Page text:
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Weekly Alibi Playing The Game

An Interview With Producer Steve Golin

By Devin D. O'Leary

SEPTEMBER 22, 1997:  In the mysterious world of Hollywood, what goes on behind the cameras can often seem like a shadowy blur to the casual observer. While big-name movie stars bask in the glory and hype of talk shows, magazine articles and celebrity profiles, behind-the-scenes personalities like producers, directors and writers are relegated to the world of unseen machinery cranking out product for our enjoyment. In this backstage world, Steve Golin is one of the biggies. As a found-ing partner of Propaganda Films, he has execu- tive produced such eclectic fare as David Lynch's Wild at Heart (winner of the Palme d'Or at the 1990 Cannes Film Festival). Most re-cently, he executive produced the all-star Sleepers and The Portrait of a Lady. Just last week, Propaganda's new film The Game hit movie theaters. This week, A Thousand Acres starring Michelle Pfieffer and Jessica Lange will open. Weekly Alibi had the opportunity recently to talk with this busy producer about his company, his films and his role in the modern-day Hollywood machinery.

Tell me about Propaganda Films.

It started in 1986, primarily doing music videos. We had a relationship, actually, (with) Polygram prior to that. Then in 1987, they got involved with some ownership of the company. And then in 1992, they bought the rest of the company when they decided they were going to make a slow push into the movie business. It was always my scheme to take music video and commercial directors and develop them into movie directors. David Fincher (director of Seven and the newly released The Game) was one of the founding directors of the company. (Also) Dom Sena, who directed Kalifornia. ... It's been about 10 years in the works. Took a lot longer than I thought, but we're now kind of where we want to be.

The style of directors that Propaganda works with (David Fincher, David Lynch, John Dahl) is very powerful, very visual. Is that something Propaganda looks for?

It's not necessarily that they're visual, but they're more "auteur" directors. If you look at any company that we're trying to emulate, it's the old Orion. When you see The Game, you'll see. It's not like any other movie. ... I was talking to another director who saw it last night, and he was like, "Wow! It's different."

How did The Game develop?

(The script) was kicking around. It was at MGM in 1991. Then in 1992, I got it. And I just loved it, right from the beginning. Worked on it, worked on it, worked on it. I loved the concept of it. Rewrote it, rewrote it, rewrote it. Maybe 10 drafts. I was gonna do it with Fincher. We were gonna do it before he did Seven. Then Seven came to-gether really quickly because of Brad (Pitt)'s availability at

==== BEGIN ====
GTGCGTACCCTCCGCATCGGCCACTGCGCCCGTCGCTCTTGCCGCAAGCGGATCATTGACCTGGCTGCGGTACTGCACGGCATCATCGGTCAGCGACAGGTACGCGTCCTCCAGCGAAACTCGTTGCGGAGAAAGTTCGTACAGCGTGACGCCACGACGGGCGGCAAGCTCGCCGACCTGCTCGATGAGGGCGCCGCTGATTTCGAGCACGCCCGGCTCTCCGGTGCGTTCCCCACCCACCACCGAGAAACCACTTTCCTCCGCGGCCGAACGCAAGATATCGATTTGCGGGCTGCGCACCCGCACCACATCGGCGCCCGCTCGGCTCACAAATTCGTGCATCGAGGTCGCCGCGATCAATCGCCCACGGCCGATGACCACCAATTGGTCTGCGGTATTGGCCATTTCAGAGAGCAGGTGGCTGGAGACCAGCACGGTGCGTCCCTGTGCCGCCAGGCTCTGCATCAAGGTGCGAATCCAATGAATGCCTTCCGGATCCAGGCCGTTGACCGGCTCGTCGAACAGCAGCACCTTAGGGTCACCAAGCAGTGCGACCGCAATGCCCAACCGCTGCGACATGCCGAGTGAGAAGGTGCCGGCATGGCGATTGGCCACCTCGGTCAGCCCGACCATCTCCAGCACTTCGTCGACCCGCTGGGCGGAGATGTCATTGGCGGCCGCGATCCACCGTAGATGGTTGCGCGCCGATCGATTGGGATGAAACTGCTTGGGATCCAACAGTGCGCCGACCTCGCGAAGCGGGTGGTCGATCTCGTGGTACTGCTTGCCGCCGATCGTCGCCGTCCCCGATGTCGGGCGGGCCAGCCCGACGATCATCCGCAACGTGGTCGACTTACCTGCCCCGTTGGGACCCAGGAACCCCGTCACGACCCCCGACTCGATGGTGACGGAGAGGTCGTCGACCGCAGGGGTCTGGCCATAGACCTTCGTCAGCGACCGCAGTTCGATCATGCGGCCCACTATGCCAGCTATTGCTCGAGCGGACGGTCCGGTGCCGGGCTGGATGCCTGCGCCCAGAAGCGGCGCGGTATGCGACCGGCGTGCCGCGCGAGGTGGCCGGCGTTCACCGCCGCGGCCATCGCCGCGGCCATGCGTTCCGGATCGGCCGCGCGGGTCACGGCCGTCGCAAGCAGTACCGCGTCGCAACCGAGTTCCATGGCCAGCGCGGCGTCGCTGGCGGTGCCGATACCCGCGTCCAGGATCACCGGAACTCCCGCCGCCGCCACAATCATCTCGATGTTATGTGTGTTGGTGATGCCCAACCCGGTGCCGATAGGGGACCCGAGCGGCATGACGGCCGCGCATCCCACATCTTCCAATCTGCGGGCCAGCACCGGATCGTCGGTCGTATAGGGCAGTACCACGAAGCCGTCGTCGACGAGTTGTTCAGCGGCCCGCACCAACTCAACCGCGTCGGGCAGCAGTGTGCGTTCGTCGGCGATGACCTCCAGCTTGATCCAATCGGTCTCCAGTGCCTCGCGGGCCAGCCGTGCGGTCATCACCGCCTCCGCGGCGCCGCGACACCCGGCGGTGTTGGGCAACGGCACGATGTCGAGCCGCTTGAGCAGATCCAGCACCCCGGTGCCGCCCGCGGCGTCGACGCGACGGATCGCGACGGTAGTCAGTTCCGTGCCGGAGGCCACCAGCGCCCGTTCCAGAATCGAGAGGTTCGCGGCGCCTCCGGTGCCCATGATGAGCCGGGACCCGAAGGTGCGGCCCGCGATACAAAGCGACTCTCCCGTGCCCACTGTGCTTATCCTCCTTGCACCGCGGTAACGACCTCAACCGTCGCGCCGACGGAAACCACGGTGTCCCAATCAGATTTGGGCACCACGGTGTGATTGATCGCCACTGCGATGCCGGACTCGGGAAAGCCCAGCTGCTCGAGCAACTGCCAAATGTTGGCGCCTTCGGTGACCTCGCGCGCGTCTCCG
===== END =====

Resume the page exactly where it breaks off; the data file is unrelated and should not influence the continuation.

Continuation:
the time. They offered the movie to Dave. He did it. Obviously it was a big success. And in the end it worked out better. David was so successful, we got the money we needed to make the movie right. Polygram was ready to set up their own distribution. Michael Douglas was really concerned initially about Polygram's ability to distribute the movie. So he's been very involved. He's so smart and he's been so helpful to us. He's helped us navigate some waters that couldn't have been navigated without him. I can't say enough good things about him. He's a real champion of this whole process.

The films that Propaganda makes are typically dark and off-beat. Do you feel much pressure to produce lightweight Hollywood blockbusters?

There's a lot of pressure to do that. I just don't have the mentality. I wish I could do it. I can't do it. The thing is, I only make two pictures a year. If I made one movie like that every year, I'd be so happy. But I can't do it. I try. I don't have the mentality to develop Liar, Liar. I wish I did. 'Cause I actually thought it was funny as hell. It's not like I didn't like it. It's just not a movie that I see myself making. I don't have that sensibility. ... Every time I've worked on something just for money, I've been so sorry I did it. And every time I've tried to guess the marketplace--what was going to do well--I was wrong. So I just can't be involved in that anymore. Now it's to the point where I'm going to work on stuff that I really like, that I care about, and that's it.

--Devin D. O'Leary


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